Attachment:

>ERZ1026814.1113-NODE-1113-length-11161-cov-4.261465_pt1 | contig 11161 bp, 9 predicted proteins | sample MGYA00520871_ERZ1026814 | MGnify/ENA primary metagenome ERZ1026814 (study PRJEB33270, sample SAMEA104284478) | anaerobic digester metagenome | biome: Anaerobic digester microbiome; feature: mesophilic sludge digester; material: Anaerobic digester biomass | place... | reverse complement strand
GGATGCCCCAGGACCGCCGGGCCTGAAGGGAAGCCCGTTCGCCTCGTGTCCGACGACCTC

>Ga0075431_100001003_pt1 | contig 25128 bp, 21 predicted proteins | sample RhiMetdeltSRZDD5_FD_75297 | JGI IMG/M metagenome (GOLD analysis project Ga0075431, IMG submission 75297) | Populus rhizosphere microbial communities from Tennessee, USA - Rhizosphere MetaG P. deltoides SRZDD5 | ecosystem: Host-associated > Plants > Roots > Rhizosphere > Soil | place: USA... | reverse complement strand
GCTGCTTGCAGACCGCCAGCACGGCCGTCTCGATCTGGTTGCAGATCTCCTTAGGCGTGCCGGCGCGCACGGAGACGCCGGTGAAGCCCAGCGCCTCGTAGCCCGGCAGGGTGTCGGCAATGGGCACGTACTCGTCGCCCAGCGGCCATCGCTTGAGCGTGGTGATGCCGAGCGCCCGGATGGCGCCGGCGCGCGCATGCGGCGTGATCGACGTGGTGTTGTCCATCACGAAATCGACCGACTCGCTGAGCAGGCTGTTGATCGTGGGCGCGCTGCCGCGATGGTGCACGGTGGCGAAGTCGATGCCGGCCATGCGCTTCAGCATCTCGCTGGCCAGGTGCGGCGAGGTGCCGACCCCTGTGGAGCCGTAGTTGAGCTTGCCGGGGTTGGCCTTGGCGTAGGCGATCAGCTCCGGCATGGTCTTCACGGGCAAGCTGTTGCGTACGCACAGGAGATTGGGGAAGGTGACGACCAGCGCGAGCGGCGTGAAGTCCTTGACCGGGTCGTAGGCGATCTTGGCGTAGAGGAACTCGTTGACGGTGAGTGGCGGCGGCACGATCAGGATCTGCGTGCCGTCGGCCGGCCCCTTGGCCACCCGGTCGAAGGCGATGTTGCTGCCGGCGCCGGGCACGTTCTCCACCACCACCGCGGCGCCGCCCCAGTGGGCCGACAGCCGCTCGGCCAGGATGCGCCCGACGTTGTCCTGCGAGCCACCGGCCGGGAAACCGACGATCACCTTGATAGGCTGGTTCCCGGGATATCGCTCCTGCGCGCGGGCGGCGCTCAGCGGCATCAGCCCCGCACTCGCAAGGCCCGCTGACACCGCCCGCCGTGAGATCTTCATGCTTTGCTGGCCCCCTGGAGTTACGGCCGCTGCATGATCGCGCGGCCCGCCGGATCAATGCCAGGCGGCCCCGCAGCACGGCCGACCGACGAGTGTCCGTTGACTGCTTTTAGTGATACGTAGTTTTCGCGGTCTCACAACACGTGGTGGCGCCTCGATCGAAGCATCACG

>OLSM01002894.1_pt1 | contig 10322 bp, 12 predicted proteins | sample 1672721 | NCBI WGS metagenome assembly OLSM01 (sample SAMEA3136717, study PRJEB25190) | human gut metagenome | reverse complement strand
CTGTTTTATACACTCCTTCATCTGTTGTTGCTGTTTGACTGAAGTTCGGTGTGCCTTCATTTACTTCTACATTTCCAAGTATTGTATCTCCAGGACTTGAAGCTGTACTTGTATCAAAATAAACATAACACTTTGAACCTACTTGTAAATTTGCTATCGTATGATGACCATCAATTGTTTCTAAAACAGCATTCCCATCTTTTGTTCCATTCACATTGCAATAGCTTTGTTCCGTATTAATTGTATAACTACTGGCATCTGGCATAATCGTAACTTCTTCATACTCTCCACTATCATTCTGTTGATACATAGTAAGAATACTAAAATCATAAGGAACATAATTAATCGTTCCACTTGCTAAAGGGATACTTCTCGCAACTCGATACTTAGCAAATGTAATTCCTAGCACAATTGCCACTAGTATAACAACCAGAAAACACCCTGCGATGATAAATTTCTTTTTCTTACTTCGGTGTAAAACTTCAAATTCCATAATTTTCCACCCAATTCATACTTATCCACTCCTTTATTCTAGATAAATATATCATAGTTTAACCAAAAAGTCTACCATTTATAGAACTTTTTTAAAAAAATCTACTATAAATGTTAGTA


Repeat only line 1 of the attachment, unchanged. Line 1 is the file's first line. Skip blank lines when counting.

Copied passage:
>ERZ1026814.1113-NODE-1113-length-11161-cov-4.261465_pt1 | contig 11161 bp, 9 predicted proteins | sample MGYA00520871_ERZ1026814 | MGnify/ENA primary metagenome ERZ1026814 (study PRJEB33270, sample SAMEA104284478) | anaerobic digester metagenome | biome: Anaerobic digester microbiome; feature: mesophilic sludge digester; material: Anaerobic digester biomass | place... | reverse complement strand